Review of Romeo and Juliet at Shakespeare's Globe: repeats on you like a carb-heavy cheat meal
Two nuclear style bombs hang over the stage of Shakespeare's Globe adding a sense of fatalistic explosion to the story we all know and have seen dozens of times. The tragedy itself has proved it is pretty immune to directorial intervention, from modern dressed productions to those set in fractured communities around the world. Much of the effort of the story telling is removed as it's assumed most are familiar with these star-crossed lovers, and so the focus then becomes on the method of telling and how far each new production can push it, a challenge this production certainly rises to.
Following the controversial sacking of Emma Rice as Artistic Director due to her creative difference with the board who are seemingly against such modern trappings as sound, lighting and set design, this whole production reads as a huge two fingers up to the establishment to kick off this final season of the short-lived new guard. Opera director Daniel Kramer certainly doesn't lack ambition in this radical retelling but much of it feels self consciously crying out for attention with each actor shouting louder than the next above the noise. A creative fusion of design and aesthetics lead to a somewhat muddied vision that never feels tightly composite or complete and for all the effort involved in pushing the boundaries the core sense of tragedy is grievously overlooked.
Purists will no doubt wince at each flashing strobe light, each reprise of the YMCA and the fact that Romeo's death was ultimately caused by a delayed Fed-Ex parcel. I personally have no qualms accepting such modern interventions, but I couldn't help feel as a production is was fighting them rather than using them to the best of their advantage. Kramer's fresh approach works best when he uses the text innovatively, introducing split-scenes and staging key moments side by side. It's at these points where the pacing starts to drive and the clown-show grotesque against which Kramer frames the action feels justified and that vaudeville playfulness earns its keep.
Edward Hogg's stroppy Romeo is nicely placed within the noisy production and he's appropriately moody and sulks in his unrequited love for Rosalind. After meeting Kirsty Bushell's brash and somewhat too-knowing Juliet the fun is allowed to develop and we find ourselves engaged in their tragedy. The balcony scene is well placed using a step ladder throughout the pit that feeds into the comedy of the situation and the tone is kept suitably light and exciting as the script itself threatens to become overly familiar. Bushell too pushes the comedy which makes for a more powerful Juliet than the 14-year old character suggests, but its fresh and fun to watch.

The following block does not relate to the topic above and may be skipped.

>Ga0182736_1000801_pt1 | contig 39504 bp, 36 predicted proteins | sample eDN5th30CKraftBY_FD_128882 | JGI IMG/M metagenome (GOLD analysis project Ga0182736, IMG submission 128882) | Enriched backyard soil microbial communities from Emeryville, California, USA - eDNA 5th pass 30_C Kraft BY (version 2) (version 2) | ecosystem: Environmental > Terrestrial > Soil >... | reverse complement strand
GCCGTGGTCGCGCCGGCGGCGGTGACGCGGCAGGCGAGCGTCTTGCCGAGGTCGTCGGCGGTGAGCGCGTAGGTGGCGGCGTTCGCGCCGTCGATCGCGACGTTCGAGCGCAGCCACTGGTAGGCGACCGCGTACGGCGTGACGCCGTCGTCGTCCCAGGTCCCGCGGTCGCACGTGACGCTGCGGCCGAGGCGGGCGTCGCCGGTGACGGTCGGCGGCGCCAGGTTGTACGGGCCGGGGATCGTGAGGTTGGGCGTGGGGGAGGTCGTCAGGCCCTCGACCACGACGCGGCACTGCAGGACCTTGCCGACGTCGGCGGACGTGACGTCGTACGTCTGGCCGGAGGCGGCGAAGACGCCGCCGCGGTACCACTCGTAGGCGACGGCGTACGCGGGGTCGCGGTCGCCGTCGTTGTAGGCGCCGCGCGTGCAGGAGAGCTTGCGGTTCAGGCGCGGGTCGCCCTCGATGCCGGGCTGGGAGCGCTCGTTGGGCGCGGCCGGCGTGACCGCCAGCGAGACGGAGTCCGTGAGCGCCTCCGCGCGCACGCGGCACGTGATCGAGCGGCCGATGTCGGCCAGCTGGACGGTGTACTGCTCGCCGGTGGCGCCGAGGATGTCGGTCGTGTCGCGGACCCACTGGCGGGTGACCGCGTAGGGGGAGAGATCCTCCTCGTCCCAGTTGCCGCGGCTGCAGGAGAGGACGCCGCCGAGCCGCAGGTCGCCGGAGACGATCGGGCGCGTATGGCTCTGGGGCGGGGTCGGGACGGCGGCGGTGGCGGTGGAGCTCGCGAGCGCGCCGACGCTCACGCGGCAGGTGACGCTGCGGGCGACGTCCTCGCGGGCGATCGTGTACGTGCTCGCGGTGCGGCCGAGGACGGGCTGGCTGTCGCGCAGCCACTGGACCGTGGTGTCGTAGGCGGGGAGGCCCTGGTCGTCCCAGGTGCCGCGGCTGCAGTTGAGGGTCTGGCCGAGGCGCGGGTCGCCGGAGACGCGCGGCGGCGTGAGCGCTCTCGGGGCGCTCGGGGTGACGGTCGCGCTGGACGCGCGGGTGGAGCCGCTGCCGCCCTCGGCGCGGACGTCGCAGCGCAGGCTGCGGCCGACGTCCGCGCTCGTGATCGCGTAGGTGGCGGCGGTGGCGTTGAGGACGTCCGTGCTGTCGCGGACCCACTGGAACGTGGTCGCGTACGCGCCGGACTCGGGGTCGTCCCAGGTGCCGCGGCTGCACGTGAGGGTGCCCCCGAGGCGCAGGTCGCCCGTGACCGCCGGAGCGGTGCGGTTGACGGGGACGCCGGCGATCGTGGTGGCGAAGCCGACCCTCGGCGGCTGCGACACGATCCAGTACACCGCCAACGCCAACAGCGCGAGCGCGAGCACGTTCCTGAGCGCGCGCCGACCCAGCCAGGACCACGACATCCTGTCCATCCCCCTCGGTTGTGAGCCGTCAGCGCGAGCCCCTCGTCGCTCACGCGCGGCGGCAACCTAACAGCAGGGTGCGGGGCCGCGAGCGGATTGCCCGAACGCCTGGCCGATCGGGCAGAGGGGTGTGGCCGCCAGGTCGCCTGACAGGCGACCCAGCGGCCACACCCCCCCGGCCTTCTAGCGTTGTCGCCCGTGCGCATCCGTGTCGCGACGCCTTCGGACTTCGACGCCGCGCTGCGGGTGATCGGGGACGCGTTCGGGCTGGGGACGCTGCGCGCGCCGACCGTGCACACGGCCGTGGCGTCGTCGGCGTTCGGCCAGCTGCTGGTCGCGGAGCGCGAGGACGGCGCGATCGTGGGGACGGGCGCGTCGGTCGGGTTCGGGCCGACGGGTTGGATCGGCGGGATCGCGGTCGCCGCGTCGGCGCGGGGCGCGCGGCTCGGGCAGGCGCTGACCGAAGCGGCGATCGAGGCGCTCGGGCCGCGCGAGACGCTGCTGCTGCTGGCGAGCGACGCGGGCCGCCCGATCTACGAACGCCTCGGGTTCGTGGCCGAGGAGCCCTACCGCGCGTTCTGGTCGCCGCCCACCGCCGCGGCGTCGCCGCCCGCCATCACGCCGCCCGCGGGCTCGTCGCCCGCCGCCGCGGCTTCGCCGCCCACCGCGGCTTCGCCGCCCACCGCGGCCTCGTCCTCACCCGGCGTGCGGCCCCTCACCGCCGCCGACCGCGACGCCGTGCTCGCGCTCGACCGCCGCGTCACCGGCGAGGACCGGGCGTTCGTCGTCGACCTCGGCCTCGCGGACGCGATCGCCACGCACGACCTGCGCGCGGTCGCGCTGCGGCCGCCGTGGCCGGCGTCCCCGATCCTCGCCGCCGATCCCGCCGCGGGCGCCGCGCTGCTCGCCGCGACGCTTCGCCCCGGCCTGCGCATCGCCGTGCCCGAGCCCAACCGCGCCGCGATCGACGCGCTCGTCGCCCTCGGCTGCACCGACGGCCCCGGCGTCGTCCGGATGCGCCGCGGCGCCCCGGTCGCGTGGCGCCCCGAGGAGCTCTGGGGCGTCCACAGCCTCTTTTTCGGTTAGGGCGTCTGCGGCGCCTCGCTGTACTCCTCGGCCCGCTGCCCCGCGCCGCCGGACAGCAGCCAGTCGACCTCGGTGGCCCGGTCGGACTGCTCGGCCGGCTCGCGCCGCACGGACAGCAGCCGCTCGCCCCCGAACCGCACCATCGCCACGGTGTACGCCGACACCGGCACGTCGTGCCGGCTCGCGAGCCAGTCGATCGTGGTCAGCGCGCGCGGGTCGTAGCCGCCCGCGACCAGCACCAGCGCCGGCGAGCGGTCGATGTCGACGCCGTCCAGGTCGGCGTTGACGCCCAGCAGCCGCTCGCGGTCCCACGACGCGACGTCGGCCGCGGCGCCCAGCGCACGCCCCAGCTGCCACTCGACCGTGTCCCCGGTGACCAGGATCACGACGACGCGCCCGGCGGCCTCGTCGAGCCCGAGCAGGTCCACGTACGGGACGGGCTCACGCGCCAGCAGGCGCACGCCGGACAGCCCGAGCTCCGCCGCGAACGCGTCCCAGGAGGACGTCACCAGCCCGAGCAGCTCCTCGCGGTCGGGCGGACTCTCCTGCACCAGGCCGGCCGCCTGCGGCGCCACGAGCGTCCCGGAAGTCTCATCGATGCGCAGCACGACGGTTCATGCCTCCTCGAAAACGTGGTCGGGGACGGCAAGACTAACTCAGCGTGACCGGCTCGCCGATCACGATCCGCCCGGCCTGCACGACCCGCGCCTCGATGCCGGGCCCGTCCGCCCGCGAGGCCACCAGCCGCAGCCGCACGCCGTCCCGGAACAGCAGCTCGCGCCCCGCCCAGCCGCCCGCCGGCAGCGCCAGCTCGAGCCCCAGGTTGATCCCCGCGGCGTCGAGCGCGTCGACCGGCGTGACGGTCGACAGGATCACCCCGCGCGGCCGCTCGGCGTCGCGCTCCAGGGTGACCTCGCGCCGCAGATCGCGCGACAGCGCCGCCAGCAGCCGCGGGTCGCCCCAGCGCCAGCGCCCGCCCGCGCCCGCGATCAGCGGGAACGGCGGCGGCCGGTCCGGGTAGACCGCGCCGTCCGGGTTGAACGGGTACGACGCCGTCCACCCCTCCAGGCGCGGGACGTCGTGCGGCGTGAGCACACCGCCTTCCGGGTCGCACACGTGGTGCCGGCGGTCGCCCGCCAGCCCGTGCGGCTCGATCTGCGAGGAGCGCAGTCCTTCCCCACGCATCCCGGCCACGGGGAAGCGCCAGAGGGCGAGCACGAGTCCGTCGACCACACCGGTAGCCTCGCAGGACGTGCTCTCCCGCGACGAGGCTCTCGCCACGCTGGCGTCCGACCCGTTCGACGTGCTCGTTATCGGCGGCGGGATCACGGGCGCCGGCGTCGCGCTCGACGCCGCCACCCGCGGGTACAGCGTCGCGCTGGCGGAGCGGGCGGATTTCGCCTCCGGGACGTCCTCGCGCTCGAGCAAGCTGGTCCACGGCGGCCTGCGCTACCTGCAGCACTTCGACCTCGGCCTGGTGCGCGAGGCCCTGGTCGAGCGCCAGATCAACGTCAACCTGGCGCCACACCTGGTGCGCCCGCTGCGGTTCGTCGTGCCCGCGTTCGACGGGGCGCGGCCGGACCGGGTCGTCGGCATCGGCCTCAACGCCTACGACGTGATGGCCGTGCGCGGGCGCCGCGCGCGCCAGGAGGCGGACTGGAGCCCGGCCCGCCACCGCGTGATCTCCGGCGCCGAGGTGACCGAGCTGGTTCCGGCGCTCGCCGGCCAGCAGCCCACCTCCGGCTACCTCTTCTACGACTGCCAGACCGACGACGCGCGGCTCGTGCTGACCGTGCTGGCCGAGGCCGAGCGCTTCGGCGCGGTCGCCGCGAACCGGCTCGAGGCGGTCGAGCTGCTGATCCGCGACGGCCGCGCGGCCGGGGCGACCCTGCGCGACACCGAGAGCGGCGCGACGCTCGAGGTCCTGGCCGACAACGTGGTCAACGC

Golda Rosheuvel is a powerfully engaging Mercutio bounding across the stage and raising the energy to catastrophic heights that many of the others fight to match. Some supporting performances verge on the overblown and the constant need for attention quickly becomes tiresome as it ends up feeling like a hunger games of who can occupy most time front and centre. Blythe Duff's Nurse offers some patient release and I particularly enjoyed Harish Patel's Friar Lawrence who above all kept the most genuine connection between the central characters and didn't feel so selfishly insular as those around him.
The anarchy of the production felt juvenile and designed to whip the crowd rather than stir. I don't think I've ever found the play so comic, but the lack of tragic weight reduces our attachment to the central story and the stakes are never high enough to move. Whilst it's enjoyable to watch it quickly becomes overbearing and the continual need to play every line for laughs ultimately feels exhausting and starts to repeat on you like a carb-heavy cheat meal.
What the Press Said...
Michael Billington for The Guardian
"Laugh? I nearly wept. I nearly yawned. Those who like their Shakespeare irreverent with a capital “I” will whoop."
Dominic Cavendish for The Telegraph
"Daniel Kramer's raucously silly production for Emma Rice's last season seems calculated to upset the purists."
Henry Hitchings for The Evening Standard
"An emotionally fierce and fiery Romeo and Juliet."
Paul Taylor for The Independent